Launched in the late-’80s, early ‘90s, Hattie’s was named after Jim’s grandmother, who inspired his own efforts as a chef.
 
Thursday, November 18, 2004

Tempting Treats at the Village Cafe in Cross Village

Features Sandra Serra Bradshaw The drive to Cross Village via the historic Tunnel of Trees along M-119 makes the trip up to this tiny town near the tip of the Michigan mitten all the more impressive.  And it’s worth the journey, for here you will find the Village Café, which offers a taste of Polish cuisine along with a unique niche in introducing European pastries to up north diners.
As I was driving to the café, an Oldies 107 radio disc jockey reported, “This is National Grouch Day.” Well, that afternoon the little restaurant was bustling with a steady drove of customers - and everyone who walked through the door was smiling and greeted as if family.  No grouches in sight.
 
Thursday, October 28, 2004

Sip a Coffee & Connect: WiFi Technology Energizes Petoskey Coffeeshop

Features Sandra Serra Bradshaw From Philadelphia to Los Angeles, Detroit to Harbor Springs and throughout the world, Internet coffee cafés are the new “buzz.” In fact, Internet cafes.com shows a database of 4,260 Internet cafes in 140 countries. It’s definitely a growing trend worldwide as well as right here in Northern Michigan.
For Pete Lambeth of Petoskey, it’s been a dream of his to open his own coffee shop for a long time. “I have wanted to start up my own coffee shop for many years,” he explained. “It just seemed like the timing was never right. And now so many people use the Internet. Well, I just knew that not only local people but people who travel like to have access to the Internet to keep in touch with their business and families.”
The owner of Pete’s Pipe & Tobacco Shop in downtown Petoskey, his dream was finally realized with a bit of an added New Millennium twist. Set two doors down from his first store – which he had started in 1996 – Coffee & Connect opened this past July and is being very well received.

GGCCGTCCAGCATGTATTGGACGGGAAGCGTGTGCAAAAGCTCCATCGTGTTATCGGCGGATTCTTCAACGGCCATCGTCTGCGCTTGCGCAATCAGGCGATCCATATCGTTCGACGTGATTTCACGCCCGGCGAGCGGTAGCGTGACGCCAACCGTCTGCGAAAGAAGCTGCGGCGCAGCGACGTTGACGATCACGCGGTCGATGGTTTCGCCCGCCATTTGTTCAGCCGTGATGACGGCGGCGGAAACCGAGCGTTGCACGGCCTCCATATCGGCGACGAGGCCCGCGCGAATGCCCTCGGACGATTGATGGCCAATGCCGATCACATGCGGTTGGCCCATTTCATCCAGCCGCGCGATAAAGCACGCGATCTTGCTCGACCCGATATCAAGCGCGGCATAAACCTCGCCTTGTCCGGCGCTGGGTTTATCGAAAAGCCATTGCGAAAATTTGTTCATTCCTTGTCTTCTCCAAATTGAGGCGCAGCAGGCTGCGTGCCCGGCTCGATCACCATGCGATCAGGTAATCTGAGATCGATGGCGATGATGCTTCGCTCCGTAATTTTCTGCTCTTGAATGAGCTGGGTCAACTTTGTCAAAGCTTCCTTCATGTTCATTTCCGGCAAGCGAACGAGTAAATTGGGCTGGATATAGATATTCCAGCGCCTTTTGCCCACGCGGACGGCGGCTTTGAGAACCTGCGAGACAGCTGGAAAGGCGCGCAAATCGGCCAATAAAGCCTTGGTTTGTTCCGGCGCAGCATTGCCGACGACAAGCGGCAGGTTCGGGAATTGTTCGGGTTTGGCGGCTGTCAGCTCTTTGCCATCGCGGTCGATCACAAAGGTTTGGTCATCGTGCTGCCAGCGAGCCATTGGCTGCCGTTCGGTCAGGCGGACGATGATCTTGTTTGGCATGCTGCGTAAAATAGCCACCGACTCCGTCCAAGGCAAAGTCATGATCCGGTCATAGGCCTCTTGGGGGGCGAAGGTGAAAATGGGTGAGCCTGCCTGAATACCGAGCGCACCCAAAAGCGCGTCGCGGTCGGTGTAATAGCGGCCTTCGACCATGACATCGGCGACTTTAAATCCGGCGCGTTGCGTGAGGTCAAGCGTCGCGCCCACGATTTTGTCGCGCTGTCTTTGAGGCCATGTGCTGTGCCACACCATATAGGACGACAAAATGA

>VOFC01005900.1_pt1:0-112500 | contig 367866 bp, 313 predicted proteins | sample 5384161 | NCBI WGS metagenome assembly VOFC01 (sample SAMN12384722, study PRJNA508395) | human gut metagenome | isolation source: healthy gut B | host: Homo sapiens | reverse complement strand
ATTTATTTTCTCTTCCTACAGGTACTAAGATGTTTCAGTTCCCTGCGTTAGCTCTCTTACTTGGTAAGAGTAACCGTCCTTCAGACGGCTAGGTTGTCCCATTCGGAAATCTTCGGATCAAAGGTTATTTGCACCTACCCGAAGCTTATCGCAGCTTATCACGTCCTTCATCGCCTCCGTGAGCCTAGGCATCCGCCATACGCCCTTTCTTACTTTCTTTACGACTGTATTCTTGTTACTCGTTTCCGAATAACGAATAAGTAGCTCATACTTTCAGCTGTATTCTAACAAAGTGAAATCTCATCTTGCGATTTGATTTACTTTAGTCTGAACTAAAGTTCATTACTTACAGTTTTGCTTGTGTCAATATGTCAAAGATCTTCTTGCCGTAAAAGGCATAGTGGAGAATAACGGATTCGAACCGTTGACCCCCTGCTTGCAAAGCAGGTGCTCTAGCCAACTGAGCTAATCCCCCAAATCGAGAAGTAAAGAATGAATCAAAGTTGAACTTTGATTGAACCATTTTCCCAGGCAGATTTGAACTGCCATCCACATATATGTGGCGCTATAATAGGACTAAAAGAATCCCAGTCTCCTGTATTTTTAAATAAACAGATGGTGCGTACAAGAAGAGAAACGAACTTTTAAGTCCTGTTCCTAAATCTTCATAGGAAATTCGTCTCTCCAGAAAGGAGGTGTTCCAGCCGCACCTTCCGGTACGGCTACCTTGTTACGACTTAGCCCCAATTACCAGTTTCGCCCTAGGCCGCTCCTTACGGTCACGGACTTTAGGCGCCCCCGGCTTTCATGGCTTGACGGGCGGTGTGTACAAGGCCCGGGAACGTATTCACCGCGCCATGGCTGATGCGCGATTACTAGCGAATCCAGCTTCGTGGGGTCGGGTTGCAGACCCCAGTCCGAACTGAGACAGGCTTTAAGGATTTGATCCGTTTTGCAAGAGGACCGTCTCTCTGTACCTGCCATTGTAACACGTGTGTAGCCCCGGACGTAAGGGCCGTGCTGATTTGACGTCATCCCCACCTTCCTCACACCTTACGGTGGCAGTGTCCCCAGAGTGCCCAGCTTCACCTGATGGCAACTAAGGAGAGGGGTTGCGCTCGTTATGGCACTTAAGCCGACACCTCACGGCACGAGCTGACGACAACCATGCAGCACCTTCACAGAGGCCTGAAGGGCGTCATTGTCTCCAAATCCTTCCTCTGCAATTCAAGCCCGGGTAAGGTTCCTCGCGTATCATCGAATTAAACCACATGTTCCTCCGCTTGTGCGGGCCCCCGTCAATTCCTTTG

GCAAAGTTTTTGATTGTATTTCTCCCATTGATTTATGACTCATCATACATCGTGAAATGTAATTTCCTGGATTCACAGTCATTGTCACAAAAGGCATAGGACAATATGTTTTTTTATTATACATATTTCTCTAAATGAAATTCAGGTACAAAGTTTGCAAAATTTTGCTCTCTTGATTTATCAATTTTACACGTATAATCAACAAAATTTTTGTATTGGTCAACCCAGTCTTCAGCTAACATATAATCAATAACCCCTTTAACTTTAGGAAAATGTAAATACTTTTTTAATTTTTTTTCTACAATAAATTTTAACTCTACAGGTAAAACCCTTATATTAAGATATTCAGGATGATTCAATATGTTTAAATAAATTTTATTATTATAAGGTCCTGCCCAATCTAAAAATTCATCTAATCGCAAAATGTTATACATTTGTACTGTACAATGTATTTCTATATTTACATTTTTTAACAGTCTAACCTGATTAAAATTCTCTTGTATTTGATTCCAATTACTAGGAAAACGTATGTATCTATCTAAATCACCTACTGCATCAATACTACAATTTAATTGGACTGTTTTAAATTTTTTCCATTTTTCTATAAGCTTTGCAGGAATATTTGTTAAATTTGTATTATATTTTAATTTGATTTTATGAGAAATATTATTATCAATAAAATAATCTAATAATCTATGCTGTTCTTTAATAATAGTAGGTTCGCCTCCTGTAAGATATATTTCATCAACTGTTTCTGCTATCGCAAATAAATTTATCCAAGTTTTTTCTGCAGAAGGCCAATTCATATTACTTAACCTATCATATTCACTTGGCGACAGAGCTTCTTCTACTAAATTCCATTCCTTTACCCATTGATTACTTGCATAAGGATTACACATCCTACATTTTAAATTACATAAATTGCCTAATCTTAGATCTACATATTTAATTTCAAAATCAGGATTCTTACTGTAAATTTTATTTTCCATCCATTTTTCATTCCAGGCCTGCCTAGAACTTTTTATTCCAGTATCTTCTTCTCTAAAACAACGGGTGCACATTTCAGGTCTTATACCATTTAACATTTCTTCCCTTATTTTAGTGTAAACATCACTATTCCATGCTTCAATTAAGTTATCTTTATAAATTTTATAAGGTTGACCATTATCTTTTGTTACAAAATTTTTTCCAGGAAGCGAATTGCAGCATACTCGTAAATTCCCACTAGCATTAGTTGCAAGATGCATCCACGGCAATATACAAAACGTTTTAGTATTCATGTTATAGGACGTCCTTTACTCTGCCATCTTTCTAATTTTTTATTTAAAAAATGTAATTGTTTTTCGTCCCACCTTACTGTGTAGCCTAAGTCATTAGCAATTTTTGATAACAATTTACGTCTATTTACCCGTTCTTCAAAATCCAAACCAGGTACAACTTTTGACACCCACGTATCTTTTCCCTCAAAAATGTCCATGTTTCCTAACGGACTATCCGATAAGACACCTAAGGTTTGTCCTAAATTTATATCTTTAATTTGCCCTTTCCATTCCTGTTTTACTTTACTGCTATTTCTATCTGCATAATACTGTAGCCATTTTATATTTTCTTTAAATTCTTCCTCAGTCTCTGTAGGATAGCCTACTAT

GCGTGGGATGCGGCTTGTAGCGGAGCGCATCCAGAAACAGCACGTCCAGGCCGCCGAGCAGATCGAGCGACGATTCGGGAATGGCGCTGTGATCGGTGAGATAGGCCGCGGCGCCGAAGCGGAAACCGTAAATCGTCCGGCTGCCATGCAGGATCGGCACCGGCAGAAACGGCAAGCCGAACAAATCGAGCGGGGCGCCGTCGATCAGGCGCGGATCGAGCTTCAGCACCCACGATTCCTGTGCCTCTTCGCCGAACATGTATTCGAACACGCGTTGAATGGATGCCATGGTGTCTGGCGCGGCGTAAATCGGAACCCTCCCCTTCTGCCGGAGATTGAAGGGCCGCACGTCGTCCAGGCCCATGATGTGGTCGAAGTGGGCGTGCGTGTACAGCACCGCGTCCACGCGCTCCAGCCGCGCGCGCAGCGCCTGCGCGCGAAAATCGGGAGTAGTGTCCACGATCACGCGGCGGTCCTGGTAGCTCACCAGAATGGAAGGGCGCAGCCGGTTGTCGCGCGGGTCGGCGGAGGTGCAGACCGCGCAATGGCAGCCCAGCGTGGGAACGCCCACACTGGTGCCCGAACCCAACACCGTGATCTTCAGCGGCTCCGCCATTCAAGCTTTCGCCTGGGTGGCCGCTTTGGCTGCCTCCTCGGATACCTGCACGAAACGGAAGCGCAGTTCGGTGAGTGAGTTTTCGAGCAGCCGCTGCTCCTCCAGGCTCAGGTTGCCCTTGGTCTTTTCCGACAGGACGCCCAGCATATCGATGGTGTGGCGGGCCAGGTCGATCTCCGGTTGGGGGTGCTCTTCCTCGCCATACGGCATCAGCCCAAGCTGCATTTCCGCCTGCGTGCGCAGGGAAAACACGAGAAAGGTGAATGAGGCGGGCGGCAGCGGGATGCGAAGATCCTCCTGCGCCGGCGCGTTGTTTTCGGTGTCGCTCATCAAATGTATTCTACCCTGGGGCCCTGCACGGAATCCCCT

Thursday, June 24, 2004

Men of Vision: Recapturing Erhardt Peters‘ Photo Odyssey

Features Sandra Serra Bradshaw Erhardt Peters was a prolific and talented photographer in the Ludington and Leelanau areas throughout much of the 20th century. During his career he generatedEE thousands of black and white photos of Northern Michigan, but Leland and Fishtown were his particular favorites.
 
Thursday, April 8, 2004

The Air We Breathe: Monitors Sniff out Pollution on the Great Lakes

Features Sandra Serra Bradshaw It used to be when driving “Up North“ from the big cities, one could expect bright blue skies and refreshingly clean air. But today, it is nearly impossible to escape air pollution anywhere on the earth. Traces of toxins are even found in Antarctica. Even though the Grand Traverse region has relatively few point-source pollution sites such as factories and coal burning plants, air transfer knows no boundaries. Pollution travels so to say, “with the will of the wind.“
 
Thursday, October 3, 2002

Robert F. Kennedy, Jr. -- The Riverkeeper of the Hudson Spawns a Waterkeeper Alliance now Growing World-wide

Features Sandra Serra Bradshaw “In ten years Grand Traverse Bay will be completely different than today,” stated Robert F. Kennedy Jr., who serves as president of the Waterkeeper Alliance, chief prosecuting attorney for the Hudson Riverkeeper, co-director at the Pace Environmental Litigation Clinic in New York and senior attorney for the Natural Resources Defense Council.
 
Thursday, October 3, 2002

The Watershed Center Appoints a Full-time Baykeeper to Help Residents Protect Grand Traverse Bay

Features Sandra Serra Bradshaw Our region has been blessed with an abundance of water, which for many is what draws us here to live year ‘round. In particular, Grand Traverse Bay is thought to have the highest water quality of any of the larger bays on Lake Michigan. With the Great Lakes containing approximately 18 percent of the world‘s freshwater supply, protecting its purity is of utmost importance. Yet, the draw of its beauty brings with it an influx in population, opening a sort of Pandora‘s box. Increased developmental pressure means that more natural resources need protection. Yet, we now have hope in the name of a newly appointed Grand Traverse Baykeeper, John A. Nelson.